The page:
One of the core competencies of coaching is asking powerful questions. These, as defined by the International Coach Federation, are “questions which move the client toward what they desire, not questions that ask for the client to justify or look backwards.”
Powerful questioning is also a useful skill in situations where it is important to move forward or find a solution, like project review meetings and status updates. So often these can turn into blaming marathons focused on “how we got into this mess” rather than how we move forward. There is also a place for non-judgemental retrospective assessment and review where a competency like ‘creating awareness’ might come into play; a topic to explore in a future post. Today’s focus is on questions that open us up to the future.
There are a few features of powerful questions: they are open-ended, they aren’t leading towards a particular outcome that the questioner already has in mind, and they do not limit the range of possibilities available. In coaching, we often avoid the question “why?” which can imply a need for justification or rationale; it almost seems to have a criticism subtly built in. It can also be overly focused on something that already occurred without being forward moving towards what’s next.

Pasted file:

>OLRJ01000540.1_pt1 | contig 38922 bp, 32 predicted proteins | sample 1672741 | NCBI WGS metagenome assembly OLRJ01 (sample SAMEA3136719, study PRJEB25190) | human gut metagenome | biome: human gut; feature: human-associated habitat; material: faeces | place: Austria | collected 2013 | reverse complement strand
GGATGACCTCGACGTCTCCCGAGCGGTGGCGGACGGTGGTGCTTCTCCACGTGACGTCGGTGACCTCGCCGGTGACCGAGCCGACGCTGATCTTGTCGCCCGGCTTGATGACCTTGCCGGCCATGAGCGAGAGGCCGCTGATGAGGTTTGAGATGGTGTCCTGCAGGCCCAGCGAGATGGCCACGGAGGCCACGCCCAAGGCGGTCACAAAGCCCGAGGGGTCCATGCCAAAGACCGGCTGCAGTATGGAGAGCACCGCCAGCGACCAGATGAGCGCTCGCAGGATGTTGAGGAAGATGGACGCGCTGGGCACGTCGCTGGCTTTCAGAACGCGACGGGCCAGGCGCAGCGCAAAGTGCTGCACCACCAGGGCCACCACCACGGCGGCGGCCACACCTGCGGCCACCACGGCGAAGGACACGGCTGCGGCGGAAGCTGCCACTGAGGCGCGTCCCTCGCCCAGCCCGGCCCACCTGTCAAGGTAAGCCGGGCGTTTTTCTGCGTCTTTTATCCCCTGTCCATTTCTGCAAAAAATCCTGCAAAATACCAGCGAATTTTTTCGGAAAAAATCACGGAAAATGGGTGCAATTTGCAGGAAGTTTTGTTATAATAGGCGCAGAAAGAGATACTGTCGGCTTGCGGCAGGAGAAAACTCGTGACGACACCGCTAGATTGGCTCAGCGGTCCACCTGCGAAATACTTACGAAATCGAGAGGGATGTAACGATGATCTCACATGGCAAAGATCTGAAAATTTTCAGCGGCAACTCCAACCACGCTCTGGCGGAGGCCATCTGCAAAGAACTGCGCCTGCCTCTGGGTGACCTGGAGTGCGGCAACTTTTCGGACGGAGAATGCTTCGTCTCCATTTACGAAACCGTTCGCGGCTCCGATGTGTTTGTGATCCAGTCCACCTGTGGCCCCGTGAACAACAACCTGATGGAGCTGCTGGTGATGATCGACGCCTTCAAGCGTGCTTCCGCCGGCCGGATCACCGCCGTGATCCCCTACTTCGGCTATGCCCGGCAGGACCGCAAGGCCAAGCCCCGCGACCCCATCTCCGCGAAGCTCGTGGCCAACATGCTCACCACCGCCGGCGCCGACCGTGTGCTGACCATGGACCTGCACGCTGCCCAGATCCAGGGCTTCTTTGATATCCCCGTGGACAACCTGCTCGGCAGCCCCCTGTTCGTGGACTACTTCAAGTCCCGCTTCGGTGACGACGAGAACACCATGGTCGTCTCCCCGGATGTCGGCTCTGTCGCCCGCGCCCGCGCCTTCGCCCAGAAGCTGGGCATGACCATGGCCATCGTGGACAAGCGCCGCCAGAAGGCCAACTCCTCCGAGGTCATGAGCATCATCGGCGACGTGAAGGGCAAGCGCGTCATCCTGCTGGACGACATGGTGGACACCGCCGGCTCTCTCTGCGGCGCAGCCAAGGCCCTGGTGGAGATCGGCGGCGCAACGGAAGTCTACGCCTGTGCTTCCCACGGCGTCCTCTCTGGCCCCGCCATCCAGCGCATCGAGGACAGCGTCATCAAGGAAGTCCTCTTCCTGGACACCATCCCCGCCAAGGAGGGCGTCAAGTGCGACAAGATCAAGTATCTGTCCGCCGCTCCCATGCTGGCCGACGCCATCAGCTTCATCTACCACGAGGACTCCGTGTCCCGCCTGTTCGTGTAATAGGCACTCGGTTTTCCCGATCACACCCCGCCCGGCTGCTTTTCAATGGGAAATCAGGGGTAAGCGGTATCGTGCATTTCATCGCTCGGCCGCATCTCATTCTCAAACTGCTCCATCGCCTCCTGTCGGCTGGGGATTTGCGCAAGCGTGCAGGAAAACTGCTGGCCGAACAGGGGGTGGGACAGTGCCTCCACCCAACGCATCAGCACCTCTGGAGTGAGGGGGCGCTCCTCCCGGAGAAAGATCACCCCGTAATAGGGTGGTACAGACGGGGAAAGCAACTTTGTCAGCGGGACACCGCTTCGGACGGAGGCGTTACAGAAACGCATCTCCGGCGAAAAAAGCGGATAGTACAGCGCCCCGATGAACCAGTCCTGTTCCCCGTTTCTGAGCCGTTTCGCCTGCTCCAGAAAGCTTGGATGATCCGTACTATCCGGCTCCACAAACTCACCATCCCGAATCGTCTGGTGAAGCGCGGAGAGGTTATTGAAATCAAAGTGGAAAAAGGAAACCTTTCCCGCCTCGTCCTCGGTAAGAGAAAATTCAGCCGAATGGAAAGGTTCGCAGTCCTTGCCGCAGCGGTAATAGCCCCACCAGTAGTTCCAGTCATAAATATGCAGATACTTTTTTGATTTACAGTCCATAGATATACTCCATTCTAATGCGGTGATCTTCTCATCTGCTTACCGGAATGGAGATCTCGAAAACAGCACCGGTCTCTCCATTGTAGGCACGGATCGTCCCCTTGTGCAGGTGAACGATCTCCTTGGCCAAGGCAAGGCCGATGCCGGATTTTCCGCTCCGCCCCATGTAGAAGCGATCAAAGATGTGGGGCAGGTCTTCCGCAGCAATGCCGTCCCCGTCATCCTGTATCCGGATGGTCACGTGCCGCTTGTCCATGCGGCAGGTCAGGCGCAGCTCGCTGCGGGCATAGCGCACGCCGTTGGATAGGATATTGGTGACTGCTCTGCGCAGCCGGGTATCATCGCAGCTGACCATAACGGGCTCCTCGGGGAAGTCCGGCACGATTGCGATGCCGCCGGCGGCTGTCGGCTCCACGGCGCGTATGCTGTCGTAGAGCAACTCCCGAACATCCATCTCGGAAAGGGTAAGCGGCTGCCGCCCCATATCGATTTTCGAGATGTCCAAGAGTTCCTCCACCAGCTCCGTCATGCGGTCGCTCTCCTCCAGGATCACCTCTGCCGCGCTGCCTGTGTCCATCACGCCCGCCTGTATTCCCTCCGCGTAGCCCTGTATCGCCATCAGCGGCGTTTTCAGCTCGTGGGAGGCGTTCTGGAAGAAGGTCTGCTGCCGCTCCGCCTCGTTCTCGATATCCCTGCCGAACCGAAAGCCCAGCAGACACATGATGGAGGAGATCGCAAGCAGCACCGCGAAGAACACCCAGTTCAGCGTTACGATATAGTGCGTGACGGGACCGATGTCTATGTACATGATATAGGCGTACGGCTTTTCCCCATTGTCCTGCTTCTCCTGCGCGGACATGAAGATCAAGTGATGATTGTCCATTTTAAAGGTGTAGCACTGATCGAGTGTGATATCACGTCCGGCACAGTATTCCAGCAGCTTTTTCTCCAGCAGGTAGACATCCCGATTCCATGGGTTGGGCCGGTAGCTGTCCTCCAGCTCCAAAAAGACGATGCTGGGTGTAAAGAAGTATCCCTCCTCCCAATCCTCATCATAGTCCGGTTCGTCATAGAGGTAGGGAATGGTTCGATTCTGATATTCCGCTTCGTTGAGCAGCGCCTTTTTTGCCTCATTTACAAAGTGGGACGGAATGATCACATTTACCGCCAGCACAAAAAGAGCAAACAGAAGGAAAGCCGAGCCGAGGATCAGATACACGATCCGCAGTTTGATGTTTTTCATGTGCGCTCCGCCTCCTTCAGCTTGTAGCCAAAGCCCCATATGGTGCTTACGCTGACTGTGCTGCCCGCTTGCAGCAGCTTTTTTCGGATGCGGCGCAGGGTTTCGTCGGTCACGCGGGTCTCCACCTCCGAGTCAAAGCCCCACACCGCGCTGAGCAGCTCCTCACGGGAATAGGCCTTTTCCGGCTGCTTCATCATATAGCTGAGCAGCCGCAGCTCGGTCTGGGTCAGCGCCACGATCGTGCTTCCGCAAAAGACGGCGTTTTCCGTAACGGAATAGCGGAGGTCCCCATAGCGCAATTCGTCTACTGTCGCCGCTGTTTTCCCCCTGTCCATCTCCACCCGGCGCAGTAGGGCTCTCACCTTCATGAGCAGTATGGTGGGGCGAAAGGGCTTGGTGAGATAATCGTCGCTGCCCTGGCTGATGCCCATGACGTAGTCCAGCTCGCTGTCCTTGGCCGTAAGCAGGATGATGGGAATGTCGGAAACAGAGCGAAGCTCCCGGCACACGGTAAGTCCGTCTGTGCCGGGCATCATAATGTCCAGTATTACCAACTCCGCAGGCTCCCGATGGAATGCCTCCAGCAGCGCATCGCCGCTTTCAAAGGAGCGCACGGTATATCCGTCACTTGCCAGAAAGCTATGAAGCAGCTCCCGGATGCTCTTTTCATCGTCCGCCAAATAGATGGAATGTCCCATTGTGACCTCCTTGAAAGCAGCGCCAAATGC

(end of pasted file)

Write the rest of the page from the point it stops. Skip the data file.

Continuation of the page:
Powerful questions are often deceptively simple. In the early days of my coach training we did an exercise where the only thing the coach was allowed to say or ask during the entire session was “What do you think, feel, or want to do now?” These remain some of the most powerful sessions I experienced as a coach and a coachee. Removing the need to ‘wow’ the coachee with a series of dazzling questions or reflections, the coach could focus on where to find the power in that single phrase. By simply giving the coachee the space to reflect, learn and set intentions, it becomes clear that a powerful question is one that empowers the coachee to be in the driver’s seat on the journey towards their goal.